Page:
B.C. Human Rights Commission rejects Muslim complaint over Maclean’s article
In a ruling released Friday, the commission found the article by Mark Steyn did not violate anti-hate laws or raise hatred against Muslims.
It’s the third time the complaint by members of the Canadian Islamic Congress has been dismissed by a human rights commission in Canada.
The October 2006 article, called “The Future Belongs to Islam,” discusses the global ambitions of young Muslims and suggests the West doesn’t have the will to withstand the challenge.
In the B.C. complaint, the Islamic Congress claimed the writing suggests Muslims pose a threat to Western society, to democracy and human rights – a violation of the B.C. Human Rights Code.
In a ruling released Friday, the provincial human rights panel dismissed the claim.
The article may have been “hurtful and distasteful” to some, the commission tribunal found.
But “read in its context, the article is essentially an expression of opinion on political issues which, in light of recent historical events involving extremist Muslims and the problems facing the vast majority of the Muslim community that does not support extremism, are legitimate subjects for public discussion,” it found.
“The article may attempt to rally public opinion by exaggeration and causing the reader to fear Muslims, but fear is not synonymous with hatred and contempt.”
In June, the Canadian Human Rights Commission rejected the same complaint against Maclean’s, saying the views expressed weren’t extreme, and a similar complaint filed with the Ontario Human Rights Commission failed when it ruled it didn’t have jurisdiction to hear it.
The B.C. tribunal did find that the article by Steyn “contains historical, religious and factual inaccuracies” and used common Muslim stereotypes.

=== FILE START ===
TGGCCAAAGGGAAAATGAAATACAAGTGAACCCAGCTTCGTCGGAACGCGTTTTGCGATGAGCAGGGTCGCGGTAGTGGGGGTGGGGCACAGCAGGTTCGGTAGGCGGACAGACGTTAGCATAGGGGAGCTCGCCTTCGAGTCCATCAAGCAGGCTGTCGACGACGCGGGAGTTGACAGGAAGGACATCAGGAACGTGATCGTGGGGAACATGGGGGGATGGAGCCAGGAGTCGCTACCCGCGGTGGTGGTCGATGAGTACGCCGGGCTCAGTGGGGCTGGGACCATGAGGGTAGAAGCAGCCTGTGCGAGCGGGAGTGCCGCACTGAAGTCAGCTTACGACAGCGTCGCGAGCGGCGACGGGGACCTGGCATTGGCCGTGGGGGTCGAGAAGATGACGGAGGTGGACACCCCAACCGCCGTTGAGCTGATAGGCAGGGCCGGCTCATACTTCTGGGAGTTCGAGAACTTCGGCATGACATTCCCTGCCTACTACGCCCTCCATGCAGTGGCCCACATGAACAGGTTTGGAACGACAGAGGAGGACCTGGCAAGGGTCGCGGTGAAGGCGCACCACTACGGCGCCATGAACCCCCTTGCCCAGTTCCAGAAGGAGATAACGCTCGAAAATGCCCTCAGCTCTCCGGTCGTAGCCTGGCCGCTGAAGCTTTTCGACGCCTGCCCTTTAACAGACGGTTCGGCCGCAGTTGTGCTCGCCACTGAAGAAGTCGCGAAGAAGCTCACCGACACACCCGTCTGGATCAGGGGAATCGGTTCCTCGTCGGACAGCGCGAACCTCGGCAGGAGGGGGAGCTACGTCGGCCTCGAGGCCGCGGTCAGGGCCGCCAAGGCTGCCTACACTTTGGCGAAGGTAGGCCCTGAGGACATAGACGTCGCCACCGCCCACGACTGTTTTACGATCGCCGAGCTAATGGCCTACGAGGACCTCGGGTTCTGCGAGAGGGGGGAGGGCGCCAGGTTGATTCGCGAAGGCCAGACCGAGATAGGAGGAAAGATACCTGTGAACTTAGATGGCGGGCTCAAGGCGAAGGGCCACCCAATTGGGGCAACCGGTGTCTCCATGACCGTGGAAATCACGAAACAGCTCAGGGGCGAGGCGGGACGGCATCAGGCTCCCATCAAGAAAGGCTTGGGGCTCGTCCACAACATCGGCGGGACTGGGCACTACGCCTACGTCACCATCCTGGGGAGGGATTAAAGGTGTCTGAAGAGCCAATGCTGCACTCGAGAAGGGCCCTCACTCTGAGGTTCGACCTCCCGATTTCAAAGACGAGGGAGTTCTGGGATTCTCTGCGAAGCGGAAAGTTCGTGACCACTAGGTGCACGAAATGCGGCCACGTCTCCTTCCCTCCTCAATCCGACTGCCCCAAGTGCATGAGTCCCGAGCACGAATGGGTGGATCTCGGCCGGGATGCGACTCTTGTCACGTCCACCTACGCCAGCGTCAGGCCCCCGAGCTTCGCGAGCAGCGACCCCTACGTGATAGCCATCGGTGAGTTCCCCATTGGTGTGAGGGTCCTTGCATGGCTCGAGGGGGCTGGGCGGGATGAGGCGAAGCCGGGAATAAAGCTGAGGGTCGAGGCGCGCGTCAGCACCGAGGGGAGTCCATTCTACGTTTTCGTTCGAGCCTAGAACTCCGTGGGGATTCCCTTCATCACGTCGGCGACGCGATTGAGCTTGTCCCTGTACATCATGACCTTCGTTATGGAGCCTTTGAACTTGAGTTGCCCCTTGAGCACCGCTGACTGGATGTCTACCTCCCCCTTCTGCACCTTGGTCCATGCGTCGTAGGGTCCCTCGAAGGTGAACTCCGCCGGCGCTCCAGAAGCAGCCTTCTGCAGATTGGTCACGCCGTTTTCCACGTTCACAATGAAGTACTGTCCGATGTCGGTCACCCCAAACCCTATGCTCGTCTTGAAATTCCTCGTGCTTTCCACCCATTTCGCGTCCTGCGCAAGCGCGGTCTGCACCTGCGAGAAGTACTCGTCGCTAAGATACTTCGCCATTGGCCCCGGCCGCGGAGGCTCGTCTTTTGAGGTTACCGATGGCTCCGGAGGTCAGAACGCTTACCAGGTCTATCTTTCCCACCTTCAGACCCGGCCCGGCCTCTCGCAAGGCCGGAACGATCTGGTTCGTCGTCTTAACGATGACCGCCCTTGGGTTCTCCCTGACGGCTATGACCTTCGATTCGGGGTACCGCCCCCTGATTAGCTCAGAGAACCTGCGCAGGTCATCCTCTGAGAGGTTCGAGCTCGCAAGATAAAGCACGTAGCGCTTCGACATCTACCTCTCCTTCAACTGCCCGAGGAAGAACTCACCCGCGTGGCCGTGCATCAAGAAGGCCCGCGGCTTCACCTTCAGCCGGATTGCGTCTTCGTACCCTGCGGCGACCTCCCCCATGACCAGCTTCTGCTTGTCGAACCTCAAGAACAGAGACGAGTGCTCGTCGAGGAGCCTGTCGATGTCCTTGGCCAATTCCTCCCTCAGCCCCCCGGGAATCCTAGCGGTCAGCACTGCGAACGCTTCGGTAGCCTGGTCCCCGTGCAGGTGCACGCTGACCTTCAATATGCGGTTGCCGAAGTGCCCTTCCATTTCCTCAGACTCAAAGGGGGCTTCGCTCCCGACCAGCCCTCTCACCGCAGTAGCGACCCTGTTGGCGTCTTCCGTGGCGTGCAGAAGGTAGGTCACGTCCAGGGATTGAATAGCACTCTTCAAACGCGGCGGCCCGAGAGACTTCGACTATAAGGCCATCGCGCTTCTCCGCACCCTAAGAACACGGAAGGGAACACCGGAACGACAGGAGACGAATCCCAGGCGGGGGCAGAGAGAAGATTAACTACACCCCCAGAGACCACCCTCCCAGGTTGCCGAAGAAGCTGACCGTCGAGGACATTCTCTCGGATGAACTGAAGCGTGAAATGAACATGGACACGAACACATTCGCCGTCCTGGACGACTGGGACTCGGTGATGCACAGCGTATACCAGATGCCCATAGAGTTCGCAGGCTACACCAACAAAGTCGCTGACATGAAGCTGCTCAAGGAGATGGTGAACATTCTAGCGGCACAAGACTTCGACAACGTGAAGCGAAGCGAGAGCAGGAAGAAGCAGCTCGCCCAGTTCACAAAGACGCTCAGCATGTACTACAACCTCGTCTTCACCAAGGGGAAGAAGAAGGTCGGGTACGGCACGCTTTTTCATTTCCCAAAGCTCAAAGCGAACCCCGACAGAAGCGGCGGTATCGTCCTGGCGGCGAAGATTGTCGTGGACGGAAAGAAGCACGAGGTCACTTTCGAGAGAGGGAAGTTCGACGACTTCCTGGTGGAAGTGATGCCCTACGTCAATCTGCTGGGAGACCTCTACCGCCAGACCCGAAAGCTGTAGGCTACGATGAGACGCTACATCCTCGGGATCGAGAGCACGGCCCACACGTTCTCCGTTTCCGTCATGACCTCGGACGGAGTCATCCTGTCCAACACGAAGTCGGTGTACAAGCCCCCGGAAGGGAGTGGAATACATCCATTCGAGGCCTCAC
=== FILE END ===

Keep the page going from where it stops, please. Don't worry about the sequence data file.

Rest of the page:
And the responses it elicited online were often “disturbing to read,” said the decision.
But despite “all its inaccuracies and hyperbole,” the article resulted in political debate that hate laws were never intended to suppress, it said.
“In fact, as the evidence in this case amply demonstrates, the debate has not been suppressed and the concerns about the impact of hate speech silencing a minority have not been borne out,” the tribunal found.
Human Rights Commissions
Human rights commissions are quasi-judicial bodies that seek to promote and enforce human rights law in their jurisdictions and resolve disputes of discrimination based on certain prohibited grounds, such as race, gender or religion.
There is a federal commission in Ottawa, and provincial bodies, each with their own enabling legislation. Some commissions act as a gatekeeper for complaints, vetting them on behalf of a separate tribunal that decides them, often with the commission acting in the role of prosecutor. But some, such as Ontario and British Columbia, allow complaints to go directly to a tribunal.
If discrimination is proved, tribunals have the power to issue legally binding orders, and to impose relatively modest financial penalties. Their rulings can be appealed to fully fledged courts of law. Originally envisioned as a less severe remedy than civil court for discrimination complaints in housing or employment, human rights commissions also have a legislative mandate to hear complaints of hate messages.
Largely due to the hate speech cases against magazine and former Western Standard publisher Ezra Levant, they have recently been criticized for taking an overly broad interpretation of that mandate, targetting mainstream journalism as well as hate propaganda and discriminatory advertising.
At the federal commission, an independent review of its Internet hate speech mandate is in the final stages.
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